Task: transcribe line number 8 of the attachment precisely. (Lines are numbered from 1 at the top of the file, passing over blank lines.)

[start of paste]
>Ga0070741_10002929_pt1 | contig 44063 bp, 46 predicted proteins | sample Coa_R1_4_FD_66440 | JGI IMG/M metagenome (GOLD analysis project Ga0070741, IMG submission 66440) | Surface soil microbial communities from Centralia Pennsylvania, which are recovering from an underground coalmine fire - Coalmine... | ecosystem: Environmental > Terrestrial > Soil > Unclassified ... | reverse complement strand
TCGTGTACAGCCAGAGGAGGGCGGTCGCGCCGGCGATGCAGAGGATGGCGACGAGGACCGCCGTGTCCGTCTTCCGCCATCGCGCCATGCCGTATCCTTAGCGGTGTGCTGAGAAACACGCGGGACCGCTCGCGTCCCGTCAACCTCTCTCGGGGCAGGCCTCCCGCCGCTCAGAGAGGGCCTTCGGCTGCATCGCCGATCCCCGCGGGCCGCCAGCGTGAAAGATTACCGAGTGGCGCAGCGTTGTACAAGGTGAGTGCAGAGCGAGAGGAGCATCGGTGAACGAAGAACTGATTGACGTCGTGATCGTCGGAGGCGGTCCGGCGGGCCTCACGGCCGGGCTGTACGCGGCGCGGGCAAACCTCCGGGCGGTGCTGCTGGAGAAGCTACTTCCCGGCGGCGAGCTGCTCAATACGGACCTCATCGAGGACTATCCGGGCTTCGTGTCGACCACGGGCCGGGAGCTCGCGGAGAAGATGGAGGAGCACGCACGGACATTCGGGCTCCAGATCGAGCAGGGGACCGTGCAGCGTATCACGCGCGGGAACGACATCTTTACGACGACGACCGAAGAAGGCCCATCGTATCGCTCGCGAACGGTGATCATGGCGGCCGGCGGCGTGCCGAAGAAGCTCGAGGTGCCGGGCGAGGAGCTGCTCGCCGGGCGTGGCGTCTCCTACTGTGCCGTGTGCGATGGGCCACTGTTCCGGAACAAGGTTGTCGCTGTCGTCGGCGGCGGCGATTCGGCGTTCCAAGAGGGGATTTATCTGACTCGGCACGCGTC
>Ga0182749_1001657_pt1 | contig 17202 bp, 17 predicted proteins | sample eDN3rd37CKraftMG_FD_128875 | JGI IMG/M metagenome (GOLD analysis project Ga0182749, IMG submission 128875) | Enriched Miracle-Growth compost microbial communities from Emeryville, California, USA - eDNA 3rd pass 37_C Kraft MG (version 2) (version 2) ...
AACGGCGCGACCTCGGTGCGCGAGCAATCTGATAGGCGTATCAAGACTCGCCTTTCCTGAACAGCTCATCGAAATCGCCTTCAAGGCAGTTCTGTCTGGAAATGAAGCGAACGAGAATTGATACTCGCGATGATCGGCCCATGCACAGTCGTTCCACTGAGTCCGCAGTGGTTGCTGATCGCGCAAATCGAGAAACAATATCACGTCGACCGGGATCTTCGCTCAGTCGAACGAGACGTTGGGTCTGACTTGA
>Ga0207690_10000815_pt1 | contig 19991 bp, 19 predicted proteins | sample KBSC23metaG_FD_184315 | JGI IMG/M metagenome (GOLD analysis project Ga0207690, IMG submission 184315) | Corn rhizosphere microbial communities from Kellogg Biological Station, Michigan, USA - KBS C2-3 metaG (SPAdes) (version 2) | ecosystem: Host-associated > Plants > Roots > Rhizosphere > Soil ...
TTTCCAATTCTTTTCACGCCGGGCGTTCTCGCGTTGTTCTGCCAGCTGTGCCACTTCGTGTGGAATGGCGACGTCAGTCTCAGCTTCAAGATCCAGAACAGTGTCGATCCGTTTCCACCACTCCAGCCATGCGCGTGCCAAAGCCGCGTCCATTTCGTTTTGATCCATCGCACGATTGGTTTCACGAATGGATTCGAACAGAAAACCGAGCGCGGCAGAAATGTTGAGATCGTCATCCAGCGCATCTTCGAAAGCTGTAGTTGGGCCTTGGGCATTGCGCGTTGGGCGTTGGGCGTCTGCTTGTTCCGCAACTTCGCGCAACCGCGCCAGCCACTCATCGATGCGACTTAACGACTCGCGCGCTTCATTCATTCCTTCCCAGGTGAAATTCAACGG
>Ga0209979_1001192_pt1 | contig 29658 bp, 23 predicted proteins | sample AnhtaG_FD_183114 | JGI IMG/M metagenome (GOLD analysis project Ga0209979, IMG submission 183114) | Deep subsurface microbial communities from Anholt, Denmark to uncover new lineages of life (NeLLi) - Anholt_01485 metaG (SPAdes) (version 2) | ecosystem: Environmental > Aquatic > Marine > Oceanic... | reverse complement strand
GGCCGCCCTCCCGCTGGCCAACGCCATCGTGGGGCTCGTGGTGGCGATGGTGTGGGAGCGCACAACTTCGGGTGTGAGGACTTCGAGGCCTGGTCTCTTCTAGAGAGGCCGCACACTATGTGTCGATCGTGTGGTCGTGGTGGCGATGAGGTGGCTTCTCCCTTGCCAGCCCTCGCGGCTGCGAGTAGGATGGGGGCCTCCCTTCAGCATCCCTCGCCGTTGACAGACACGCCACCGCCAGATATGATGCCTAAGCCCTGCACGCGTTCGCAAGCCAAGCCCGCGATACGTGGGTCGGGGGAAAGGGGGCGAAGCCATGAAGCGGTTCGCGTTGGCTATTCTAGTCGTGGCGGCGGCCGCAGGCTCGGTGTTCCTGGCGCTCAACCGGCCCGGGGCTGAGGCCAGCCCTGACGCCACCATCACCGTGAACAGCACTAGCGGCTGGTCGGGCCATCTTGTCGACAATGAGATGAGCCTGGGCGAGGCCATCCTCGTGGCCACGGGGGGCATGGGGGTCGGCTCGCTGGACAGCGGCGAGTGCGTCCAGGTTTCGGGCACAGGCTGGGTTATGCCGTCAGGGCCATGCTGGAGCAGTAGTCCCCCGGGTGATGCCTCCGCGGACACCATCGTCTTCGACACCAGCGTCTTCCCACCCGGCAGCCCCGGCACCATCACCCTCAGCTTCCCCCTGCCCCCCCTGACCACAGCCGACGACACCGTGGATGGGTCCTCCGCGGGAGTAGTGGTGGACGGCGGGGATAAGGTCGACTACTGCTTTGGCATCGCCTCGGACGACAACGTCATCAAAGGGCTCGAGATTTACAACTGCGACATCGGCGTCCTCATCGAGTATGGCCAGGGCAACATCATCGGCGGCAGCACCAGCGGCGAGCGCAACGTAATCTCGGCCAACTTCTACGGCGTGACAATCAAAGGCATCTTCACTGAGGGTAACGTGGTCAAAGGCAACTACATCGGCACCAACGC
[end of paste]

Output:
GGCCGCCCTCCCGCTGGCCAACGCCATCGTGGGGCTCGTGGTGGCGATGGTGTGGGAGCGCACAACTTCGGGTGTGAGGACTTCGAGGCCTGGTCTCTTCTAGAGAGGCCGCACACTATGTGTCGATCGTGTGGTCGTGGTGGCGATGAGGTGGCTTCTCCCTTGCCAGCCCTCGCGGCTGCGAGTAGGATGGGGGCCTCCCTTCAGCATCCCTCGCCGTTGACAGACACGCCACCGCCAGATATGATGCCTAAGCCCTGCACGCGTTCGCAAGCCAAGCCCGCGATACGTGGGTCGGGGGAAAGGGGGCGAAGCCATGAAGCGGTTCGCGTTGGCTATTCTAGTCGTGGCGGCGGCCGCAGGCTCGGTGTTCCTGGCGCTCAACCGGCCCGGGGCTGAGGCCAGCCCTGACGCCACCATCACCGTGAACAGCACTAGCGGCTGGTCGGGCCATCTTGTCGACAATGAGATGAGCCTGGGCGAGGCCATCCTCGTGGCCACGGGGGGCATGGGGGTCGGCTCGCTGGACAGCGGCGAGTGCGTCCAGGTTTCGGGCACAGGCTGGGTTATGCCGTCAGGGCCATGCTGGAGCAGTAGTCCCCCGGGTGATGCCTCCGCGGACACCATCGTCTTCGACACCAGCGTCTTCCCACCCGGCAGCCCCGGCACCATCACCCTCAGCTTCCCCCTGCCCCCCCTGACCACAGCCGACGACACCGTGGATGGGTCCTCCGCGGGAGTAGTGGTGGACGGCGGGGATAAGGTCGACTACTGCTTTGGCATCGCCTCGGACGACAACGTCATCAAAGGGCTCGAGATTTACAACTGCGACATCGGCGTCCTCATCGAGTATGGCCAGGGCAACATCATCGGCGGCAGCACCAGCGGCGAGCGCAACGTAATCTCGGCCAACTTCTACGGCGTGACAATCAAAGGCATCTTCACTGAGGGTAACGTGGTCAAAGGCAACTACATCGGCACCAACGC